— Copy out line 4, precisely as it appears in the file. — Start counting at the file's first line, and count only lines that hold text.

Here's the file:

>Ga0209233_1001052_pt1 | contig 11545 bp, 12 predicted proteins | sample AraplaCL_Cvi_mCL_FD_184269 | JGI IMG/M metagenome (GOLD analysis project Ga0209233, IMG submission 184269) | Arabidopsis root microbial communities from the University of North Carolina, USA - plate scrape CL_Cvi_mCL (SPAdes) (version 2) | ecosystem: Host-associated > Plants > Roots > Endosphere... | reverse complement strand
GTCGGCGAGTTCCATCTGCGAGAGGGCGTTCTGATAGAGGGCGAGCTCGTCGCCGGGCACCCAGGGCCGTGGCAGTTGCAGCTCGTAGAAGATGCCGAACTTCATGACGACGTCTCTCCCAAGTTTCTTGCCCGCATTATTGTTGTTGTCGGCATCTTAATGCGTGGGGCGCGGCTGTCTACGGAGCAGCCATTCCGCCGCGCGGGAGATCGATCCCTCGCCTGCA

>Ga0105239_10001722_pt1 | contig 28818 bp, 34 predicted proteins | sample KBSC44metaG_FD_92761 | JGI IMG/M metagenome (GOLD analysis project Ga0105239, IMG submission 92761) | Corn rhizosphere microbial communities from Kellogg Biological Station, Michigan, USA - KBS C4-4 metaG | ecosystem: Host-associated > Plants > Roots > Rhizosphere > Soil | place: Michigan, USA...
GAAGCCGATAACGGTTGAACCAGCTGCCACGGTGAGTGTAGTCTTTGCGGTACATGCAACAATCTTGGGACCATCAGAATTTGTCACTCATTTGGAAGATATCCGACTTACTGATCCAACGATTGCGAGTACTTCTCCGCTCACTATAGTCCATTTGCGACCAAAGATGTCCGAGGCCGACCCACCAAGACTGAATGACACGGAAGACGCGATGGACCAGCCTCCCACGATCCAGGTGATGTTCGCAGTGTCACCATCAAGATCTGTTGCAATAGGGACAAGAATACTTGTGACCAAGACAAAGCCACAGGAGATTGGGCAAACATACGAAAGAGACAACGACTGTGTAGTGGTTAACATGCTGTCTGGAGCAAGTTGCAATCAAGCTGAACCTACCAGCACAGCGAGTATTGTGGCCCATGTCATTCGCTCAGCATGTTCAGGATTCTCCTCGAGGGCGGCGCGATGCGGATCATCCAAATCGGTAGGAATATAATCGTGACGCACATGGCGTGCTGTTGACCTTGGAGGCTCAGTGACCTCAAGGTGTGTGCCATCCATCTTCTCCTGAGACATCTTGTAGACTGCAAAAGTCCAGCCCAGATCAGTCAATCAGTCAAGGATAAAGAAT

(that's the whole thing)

GAAGCCGATAACGGTTGAACCAGCTGCCACGGTGAGTGTAGTCTTTGCGGTACATGCAACAATCTTGGGACCATCAGAATTTGTCACTCATTTGGAAGATATCCGACTTACTGATCCAACGATTGCGAGTACTTCTCCGCTCACTATAGTCCATTTGCGACCAAAGATGTCCGAGGCCGACCCACCAAGACTGAATGACACGGAAGACGCGATGGACCAGCCTCCCACGATCCAGGTGATGTTCGCAGTGTCACCATCAAGATCTGTTGCAATAGGGACAAGAATACTTGTGACCAAGACAAAGCCACAGGAGATTGGGCAAACATACGAAAGAGACAACGACTGTGTAGTGGTTAACATGCTGTCTGGAGCAAGTTGCAATCAAGCTGAACCTACCAGCACAGCGAGTATTGTGGCCCATGTCATTCGCTCAGCATGTTCAGGATTCTCCTCGAGGGCGGCGCGATGCGGATCATCCAAATCGGTAGGAATATAATCGTGACGCACATGGCGTGCTGTTGACCTTGGAGGCTCAGTGACCTCAAGGTGTGTGCCATCCATCTTCTCCTGAGACATCTTGTAGACTGCAAAAGTCCAGCCCAGATCAGTCAATCAGTCAAGGATAAAGAAT